Stocks have surged to records across three continents, as encouraging inflation data bolsters investors’ hopes for interest-rate cuts as soon as June.

The Nasdaq composite, S&P 500, Japan’s Nikkei, and Germany’s DAX are sitting on all-time highs, thanks to booming interest in A.I.-related stocks and optimism about lower borrowing costs. Thursday’s Personal Consumption Expenditures report, the Fed’s favored inflation gauge, reinforced that message as the data came in line with economists’ forecasts.

In Europe, new data on Friday morning showed inflation easing further.

The markets and policymakers may be on the same page regarding rates. Raphael Bostic, president of the Atlanta Fed and an inflation hawk, gave a lift to the markets on Thursday when he suggested that rate cuts would probably happen in “the summertime.”

Wall Street seems aligned with Bostic’s view. The futures market as of Friday is penciling in June. That suggests investors have shifted from their widely held position at the start of the year, when the bet was that the Fed would begin lowering borrowing costs this month.

Some analysts are coming to a similar view. “We expect the Fed to start a gradual cutting cycle in June owing to progress in reducing inflation,” Michael Gapen, the chief U.S. economist at Bank of America, wrote in an investor note on Thursday. He and his colleagues see three cuts coming this year, and four next year.

The inflation picture is not entirely rosy. Inflation on goods like cars and appliances continues to fall, the P.C.E. data showed. But services inflation is running hot. Auto-insurance premiums are soaring, for example, and consumers have cut back on spending for the first time in five months.

Such economic trends could present a potential problem for President Biden. Voters have been feeling better about the economy in recent months (though that’s not translating into better polling numbers). And they remain concerned about high inflation.

  • In other market news: The share price of New York Community Bank plunged more than 25 percent in premarket trading after the embattled lender reported a worse-than-expected fourth-quarter loss, and it announced a leadership shake-up. And Bitcoin was trading around $62,000 on Friday morning as its blockbuster rally takes a breather.

— An executive at LVMH, ahead of a Louis Vuitton fashion show in Hong Kong, according to The Wall Street Journal. China is a crucial market for the Bernard Arnault’s luxury giant, which is trying to avoid being caught in geopolitical tensions between the West and Beijing.

Over the past two decades, the Disney family was perhaps best known for feuding with the company that bears its name, forcing out Michael Eisner as C.E.O. and chiding his successor, Bob Iger, for pay inequality.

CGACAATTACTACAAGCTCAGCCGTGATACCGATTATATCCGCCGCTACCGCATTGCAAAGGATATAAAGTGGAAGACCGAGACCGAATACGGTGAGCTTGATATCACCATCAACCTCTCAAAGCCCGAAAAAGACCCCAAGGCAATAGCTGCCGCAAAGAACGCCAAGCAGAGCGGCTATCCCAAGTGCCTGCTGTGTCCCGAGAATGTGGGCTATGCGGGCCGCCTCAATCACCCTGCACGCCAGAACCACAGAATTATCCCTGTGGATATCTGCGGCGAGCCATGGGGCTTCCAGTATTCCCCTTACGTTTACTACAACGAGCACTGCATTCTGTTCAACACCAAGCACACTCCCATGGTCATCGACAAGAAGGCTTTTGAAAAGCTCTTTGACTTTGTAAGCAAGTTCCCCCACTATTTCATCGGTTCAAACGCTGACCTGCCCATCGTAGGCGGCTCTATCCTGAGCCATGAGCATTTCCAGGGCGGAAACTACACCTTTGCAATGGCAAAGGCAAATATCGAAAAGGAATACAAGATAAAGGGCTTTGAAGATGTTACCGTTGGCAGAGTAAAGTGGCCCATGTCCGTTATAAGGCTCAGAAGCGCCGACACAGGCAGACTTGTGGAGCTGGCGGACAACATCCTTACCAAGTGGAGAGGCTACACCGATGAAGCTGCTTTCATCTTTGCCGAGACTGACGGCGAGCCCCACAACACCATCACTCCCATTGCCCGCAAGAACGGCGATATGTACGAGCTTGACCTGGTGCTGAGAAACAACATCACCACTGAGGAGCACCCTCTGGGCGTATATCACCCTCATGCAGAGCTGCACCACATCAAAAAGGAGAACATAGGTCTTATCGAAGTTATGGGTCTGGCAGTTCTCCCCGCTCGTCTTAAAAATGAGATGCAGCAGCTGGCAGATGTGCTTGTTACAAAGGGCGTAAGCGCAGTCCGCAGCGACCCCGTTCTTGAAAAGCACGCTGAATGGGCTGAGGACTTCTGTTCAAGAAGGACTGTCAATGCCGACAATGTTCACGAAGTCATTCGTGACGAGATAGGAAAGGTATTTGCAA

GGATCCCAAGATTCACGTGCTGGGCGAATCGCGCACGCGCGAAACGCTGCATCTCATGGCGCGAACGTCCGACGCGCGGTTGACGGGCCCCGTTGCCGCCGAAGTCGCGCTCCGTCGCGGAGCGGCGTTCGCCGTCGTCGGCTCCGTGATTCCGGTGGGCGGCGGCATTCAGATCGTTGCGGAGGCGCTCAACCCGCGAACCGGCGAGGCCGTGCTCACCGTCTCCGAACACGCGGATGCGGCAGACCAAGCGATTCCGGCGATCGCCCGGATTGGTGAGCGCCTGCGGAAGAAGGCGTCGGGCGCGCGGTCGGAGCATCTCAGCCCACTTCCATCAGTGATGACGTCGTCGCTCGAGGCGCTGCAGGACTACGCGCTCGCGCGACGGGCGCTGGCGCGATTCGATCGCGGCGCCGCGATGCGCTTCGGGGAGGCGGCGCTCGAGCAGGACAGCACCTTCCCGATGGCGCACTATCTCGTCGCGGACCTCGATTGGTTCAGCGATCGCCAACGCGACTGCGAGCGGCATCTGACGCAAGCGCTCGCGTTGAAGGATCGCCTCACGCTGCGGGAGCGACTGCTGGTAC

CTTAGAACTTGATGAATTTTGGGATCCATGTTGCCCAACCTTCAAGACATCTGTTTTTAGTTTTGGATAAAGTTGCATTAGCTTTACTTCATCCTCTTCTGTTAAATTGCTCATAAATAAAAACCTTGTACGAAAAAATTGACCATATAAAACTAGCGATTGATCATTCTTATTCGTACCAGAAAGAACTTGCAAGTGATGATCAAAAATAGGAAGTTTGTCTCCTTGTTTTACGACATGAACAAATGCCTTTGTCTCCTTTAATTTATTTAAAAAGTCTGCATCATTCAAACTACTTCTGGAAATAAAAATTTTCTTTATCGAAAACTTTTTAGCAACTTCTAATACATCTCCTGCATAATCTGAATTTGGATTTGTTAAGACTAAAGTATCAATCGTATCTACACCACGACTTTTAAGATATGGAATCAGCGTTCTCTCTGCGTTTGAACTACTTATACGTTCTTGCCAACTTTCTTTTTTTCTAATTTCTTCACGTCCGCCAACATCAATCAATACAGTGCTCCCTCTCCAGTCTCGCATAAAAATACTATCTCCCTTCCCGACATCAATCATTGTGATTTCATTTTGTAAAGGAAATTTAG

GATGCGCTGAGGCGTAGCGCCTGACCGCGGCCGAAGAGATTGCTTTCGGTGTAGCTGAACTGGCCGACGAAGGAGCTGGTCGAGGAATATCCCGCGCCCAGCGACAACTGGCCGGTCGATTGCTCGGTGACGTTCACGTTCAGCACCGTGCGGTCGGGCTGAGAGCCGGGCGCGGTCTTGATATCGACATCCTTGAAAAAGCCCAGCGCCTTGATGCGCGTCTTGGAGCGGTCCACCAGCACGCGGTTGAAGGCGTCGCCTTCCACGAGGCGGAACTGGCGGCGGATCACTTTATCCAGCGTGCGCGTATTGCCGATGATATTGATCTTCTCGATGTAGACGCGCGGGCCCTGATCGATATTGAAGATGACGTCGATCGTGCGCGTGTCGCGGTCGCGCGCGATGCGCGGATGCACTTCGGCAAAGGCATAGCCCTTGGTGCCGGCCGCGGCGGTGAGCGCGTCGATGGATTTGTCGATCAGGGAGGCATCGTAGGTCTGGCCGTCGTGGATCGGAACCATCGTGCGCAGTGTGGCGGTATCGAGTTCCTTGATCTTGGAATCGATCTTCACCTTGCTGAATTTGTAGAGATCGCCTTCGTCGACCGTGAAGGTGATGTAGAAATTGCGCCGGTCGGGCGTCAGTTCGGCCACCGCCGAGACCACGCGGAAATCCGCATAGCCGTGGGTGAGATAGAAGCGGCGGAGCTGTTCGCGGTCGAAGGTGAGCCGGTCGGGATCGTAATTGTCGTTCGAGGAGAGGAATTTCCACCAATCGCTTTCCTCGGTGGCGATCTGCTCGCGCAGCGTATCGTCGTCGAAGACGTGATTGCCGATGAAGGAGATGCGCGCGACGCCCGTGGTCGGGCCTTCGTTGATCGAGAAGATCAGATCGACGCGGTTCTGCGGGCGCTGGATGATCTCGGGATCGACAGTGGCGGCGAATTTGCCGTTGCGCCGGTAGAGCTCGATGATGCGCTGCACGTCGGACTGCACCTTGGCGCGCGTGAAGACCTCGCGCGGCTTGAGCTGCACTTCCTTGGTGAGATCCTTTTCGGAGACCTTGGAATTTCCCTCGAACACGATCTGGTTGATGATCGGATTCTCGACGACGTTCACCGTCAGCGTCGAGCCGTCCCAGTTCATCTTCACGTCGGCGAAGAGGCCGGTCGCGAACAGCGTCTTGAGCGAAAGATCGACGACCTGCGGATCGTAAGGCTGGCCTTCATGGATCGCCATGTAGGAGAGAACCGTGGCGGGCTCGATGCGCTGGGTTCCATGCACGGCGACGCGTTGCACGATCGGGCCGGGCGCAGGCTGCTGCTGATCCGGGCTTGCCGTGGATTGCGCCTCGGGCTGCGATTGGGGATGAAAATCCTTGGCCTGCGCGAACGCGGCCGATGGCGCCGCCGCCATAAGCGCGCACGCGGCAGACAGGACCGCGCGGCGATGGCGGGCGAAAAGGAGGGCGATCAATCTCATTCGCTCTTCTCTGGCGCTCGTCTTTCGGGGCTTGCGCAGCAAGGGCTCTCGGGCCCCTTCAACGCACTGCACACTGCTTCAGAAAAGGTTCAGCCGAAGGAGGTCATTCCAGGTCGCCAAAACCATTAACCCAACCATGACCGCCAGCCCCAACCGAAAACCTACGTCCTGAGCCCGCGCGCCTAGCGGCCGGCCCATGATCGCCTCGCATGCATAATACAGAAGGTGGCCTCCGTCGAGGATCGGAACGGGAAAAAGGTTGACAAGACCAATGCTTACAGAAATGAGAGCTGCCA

So it’s striking that the heirs of Walt and Roy Disney have now come out strongly in support of Iger and against efforts by Nelson Peltz to shake up the media giant. (The Disneys said the company hadn’t sought their endorsement.)

“These activists must be defeated,” Roy P. Disney, a grandson of the co-founder Roy Disney, told The Times. “They are not interested in preserving the Disney magic, but stripping it to the bone to make a quick profit for themselves.”

Abigail Disney, one of Roy P. Disney’s sisters, was similarly blunt: “I have my differences with Bob Iger, but I know for a fact that the worst thing that could happen to the company is Nelson Peltz,” she said.

The Disneys’ support is a symbolic victory for Iger. The family probably has just a small stake in the media giant, but their words carry significant weight. And it’s especially notable that Abigail Disney has backed Iger, after criticizing him for “obscene” pay inequality at the company. (She and several siblings were behind a 2022 documentary that excoriated Disney on the issue.)

Roy E. Disney, the father of Abigail and Roy P. Disney, twice led revolts against the company’s management.

It’s another blow to Peltz. He has argued that Disney’s stock has lagged because the company needs to rethink its strategy on streaming and other business issues. But Disney has since reported strong quarterly earnings and announced an investment in Epic Games, the maker of Fortnite, that was well-received by investors.

What are the odds of success for Peltz? Iger has cut costs and moved to revamp Disney’s streaming business, helping to push the company’s share price up 12 percent since the earnings report. Disney’s stock is up 23 percent since the start of the year.

But the share price is nearly half of what it was at a 2021 peak. And Iger still has to deal with Peltz’s other concerns, including coming up with a succession plan that will stick. The real test will come on April 3 at the company’s annual shareholder meeting.


  • Alexa von Toby and Penny Pritzker’s Inspired Capital raises $330 million, its third fund-raising round in five years. (Fast Company)

  • The Australian hedge fund investor Greg Coffey is in talks to acquire the emerging markets investor Emso in a deal that would create a $13 billion firm. (Bloomberg)